Could the UAE Join the G20?
by Sophie Smith
The United Arab Emirates (UAE) has been invited to attend the 17th G20 Heads of State and Government Summit in Bali this November under the Indonesian presidency. Joko Widodo, Indonesia’s President, extended the invitation to Mohamed bin Zayed Al Nahyan, Crown Prince of Abu Dhabi and Deputy Supreme Commander of the UAE Armed Forces, during a phone call on 5 May.[i] It is the third time — after the 2011 Summit in Cannes and the 2020 Summit in Riyadh — that the UAE will participate as a guest at the G20 Summit. This will give the UAE the opportunity to contribute to the high-level discussions of the economic and financial grouping that represents more than 80% of world GDP, 75% of international trade and 60% of the world population.[ii]
What is the G20?
The G20 (the Group of Twenty) is an intergovernmental forum consisting of some of the world’s largest developed and developing economies—Argentina, Australia, Brazil, Canada, China, France, Germany, India, Indonesia, Italy, Japan, Mexico, Russia, Saudi Arabia, South Africa, South Korea, Turkey, the United Kingdom and the United States. The European Union (EU), which is the only member organisation of the G20, is indirectly representing its 27 member states, three of which also belong to the Group. This grouping has been static since its formation in 1999 with no new members or removals despite changes in the economic weight of countries and compatibility with G20 goals. The closest a country has become to acceding the forum is as a permanent guest (Spain) while other economies may be invited as guest countries by the G20 president of that year.[iii] The exclusive nature of the G20 membership has led to initiatives, such as the Global Governance Group (3G), which represents small and medium-sized non-G20 countries, including Bahrain, Kuwait, Qatar and the UAE, and facilitates their engagement with the G20 to ensure more inclusive outcomes.
Born out of the late 1990s financial crisis, the Group aims to promote sustainable economic growth and prevent financial crises by shaping economic and financial policies that impact the global economy. This includes, for example, the digital economy and climate change, but also other relevant ad hoc crises, such as the COVID-19 pandemic. They often set commitments – implemented by political will – such as last year’s endorsement of a global minimum corporate tax of 15% on multinational companies.[iv] This year’s agenda, under the theme ‘recover together, recover stronger’, will concentrate on the global health architecture, digital transformation and sustainable energy transition.[v] Held under the clout of the Russian invasion of Ukraine, the Bali Summit will feature the Ukrainian President for the first time as some G20 members voiced support for excluding Russia from the Group.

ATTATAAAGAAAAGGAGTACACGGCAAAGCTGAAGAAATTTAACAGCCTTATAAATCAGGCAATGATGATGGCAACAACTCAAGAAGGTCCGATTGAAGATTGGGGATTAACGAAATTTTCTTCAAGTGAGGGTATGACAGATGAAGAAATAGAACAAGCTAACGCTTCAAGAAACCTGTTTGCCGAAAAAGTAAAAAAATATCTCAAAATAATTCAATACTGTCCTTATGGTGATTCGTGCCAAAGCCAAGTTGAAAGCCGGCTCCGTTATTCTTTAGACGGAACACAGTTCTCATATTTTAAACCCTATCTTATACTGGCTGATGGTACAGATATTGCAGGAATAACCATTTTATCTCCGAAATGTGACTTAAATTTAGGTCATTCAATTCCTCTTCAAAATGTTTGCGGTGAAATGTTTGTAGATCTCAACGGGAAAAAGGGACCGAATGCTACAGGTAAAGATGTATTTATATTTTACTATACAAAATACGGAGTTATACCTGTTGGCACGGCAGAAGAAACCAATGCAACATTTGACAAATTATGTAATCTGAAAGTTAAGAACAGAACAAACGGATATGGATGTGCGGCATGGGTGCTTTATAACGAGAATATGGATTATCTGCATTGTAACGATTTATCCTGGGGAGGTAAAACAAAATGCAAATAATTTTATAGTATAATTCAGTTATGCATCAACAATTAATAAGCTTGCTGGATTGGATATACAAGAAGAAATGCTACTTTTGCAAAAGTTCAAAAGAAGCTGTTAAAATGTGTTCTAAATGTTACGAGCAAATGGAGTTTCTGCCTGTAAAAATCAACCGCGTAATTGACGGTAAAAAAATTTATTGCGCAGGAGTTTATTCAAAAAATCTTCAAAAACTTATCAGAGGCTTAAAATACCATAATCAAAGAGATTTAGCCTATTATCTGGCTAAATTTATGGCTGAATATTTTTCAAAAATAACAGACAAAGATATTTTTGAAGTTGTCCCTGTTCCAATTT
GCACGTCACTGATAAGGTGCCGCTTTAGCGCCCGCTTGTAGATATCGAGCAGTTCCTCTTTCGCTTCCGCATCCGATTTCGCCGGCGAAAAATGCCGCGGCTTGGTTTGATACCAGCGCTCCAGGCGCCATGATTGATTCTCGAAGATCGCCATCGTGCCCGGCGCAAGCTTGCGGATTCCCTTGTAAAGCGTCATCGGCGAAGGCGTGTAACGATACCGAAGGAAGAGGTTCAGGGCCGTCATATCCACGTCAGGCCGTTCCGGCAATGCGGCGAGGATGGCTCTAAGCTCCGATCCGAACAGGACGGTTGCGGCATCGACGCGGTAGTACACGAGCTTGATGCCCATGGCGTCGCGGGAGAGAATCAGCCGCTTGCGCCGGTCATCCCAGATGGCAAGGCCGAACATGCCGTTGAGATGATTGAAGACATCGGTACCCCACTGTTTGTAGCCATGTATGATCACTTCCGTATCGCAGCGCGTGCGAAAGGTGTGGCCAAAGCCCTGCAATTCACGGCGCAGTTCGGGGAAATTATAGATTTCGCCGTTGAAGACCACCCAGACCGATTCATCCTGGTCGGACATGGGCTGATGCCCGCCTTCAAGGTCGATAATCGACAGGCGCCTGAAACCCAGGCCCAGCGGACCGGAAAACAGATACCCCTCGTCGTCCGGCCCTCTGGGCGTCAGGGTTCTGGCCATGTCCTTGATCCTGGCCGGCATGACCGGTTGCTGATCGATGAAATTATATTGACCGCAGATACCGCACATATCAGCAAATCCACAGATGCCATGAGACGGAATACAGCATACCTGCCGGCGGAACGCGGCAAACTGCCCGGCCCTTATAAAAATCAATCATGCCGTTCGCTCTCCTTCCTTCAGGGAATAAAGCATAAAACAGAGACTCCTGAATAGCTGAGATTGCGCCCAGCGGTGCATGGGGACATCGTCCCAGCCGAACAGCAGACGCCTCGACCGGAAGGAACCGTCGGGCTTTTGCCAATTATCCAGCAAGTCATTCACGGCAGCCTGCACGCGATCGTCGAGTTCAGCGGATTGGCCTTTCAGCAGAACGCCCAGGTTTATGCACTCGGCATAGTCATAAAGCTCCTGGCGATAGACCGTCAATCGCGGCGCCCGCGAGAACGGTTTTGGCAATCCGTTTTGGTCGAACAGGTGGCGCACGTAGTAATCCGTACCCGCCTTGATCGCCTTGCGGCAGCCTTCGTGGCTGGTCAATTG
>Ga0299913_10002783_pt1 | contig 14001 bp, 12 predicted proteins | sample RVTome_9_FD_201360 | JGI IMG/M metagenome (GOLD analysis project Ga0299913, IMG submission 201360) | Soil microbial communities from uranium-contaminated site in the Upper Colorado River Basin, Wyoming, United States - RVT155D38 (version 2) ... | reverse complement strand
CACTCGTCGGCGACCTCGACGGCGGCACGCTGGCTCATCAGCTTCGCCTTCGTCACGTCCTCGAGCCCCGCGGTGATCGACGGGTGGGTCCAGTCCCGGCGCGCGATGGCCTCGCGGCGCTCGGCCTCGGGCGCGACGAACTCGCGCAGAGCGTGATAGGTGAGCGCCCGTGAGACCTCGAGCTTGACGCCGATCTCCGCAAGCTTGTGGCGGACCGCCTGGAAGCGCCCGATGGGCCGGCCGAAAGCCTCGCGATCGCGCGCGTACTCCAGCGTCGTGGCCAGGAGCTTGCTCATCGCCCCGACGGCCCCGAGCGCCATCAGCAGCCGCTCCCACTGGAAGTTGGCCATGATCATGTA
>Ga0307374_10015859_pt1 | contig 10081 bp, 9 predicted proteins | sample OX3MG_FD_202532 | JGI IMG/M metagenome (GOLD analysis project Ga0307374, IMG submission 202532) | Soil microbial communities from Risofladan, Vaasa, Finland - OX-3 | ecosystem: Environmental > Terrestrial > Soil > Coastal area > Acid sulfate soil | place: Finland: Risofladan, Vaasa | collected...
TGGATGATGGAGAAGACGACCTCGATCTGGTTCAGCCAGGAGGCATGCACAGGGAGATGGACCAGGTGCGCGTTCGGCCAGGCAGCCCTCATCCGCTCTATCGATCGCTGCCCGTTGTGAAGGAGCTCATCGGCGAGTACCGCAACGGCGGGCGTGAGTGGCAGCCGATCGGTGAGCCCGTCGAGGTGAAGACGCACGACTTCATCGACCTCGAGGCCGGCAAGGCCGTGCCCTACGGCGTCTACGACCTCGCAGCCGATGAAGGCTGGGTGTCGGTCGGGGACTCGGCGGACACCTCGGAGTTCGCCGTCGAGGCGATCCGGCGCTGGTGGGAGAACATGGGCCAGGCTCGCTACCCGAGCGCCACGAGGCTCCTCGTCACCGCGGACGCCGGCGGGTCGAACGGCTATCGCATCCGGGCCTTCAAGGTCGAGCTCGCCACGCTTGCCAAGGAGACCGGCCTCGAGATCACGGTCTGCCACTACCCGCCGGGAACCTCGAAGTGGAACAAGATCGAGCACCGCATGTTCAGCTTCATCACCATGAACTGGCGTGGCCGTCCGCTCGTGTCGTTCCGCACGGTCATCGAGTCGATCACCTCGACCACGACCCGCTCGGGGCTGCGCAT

How does the UAE compare to the G20 economies?
With the UAE invited as a guest this year, it poses the question of how it fits into the G20 and fares against the members. The UAE is the 35th largest economy in the world (2021), coming in last place among the G20 economies and just one spot after South Africa, which has a six times larger population than the UAE.[vi] Although, future projections do place the UAE in front of South Africa. Despite its smaller economic size, however, Dubai is rising in the financial ranks vis-à-vis the competitiveness of its financial centres, coming in 17th in the Global Financial Centres Index, after the US, UK, China, France and Japan.[vii] It is largely regarded as a leading financial hub in the Middle East, attracting many businesses due to favourable regulations and low taxes. Attempting to better align with the G20 commitment to a global minimum corporate tax rate, the UAE has announced that it will introduce a corporation tax of 9% from 2023.[viii] That said, the Financial Action Task Force did recently grey list the UAE, meaning it is now subject to increased monitoring due to its vulnerability to money laundering and terrorist financing.[ix] Turkey is the only G20 country, which is also on the grey list.
In terms of its commitment to relevant G20 ambitions, such as healthcare, digital transformations and sustainable energy, the UAE has equally put such ambitions as a priority for its development. Indeed, it was labelled one of the most COVID-19 resilient countries, taking 3rd place in Bloomberg’s Covid Resilience Ranking – just after Norway and Ireland – due to low social and economic disruption, owing largely to its high vaccination uptake and low fatality rates.[x] Nonetheless, regarding the health of citizens and access and quality of health care, the UAE ranks average within the G20.[xi]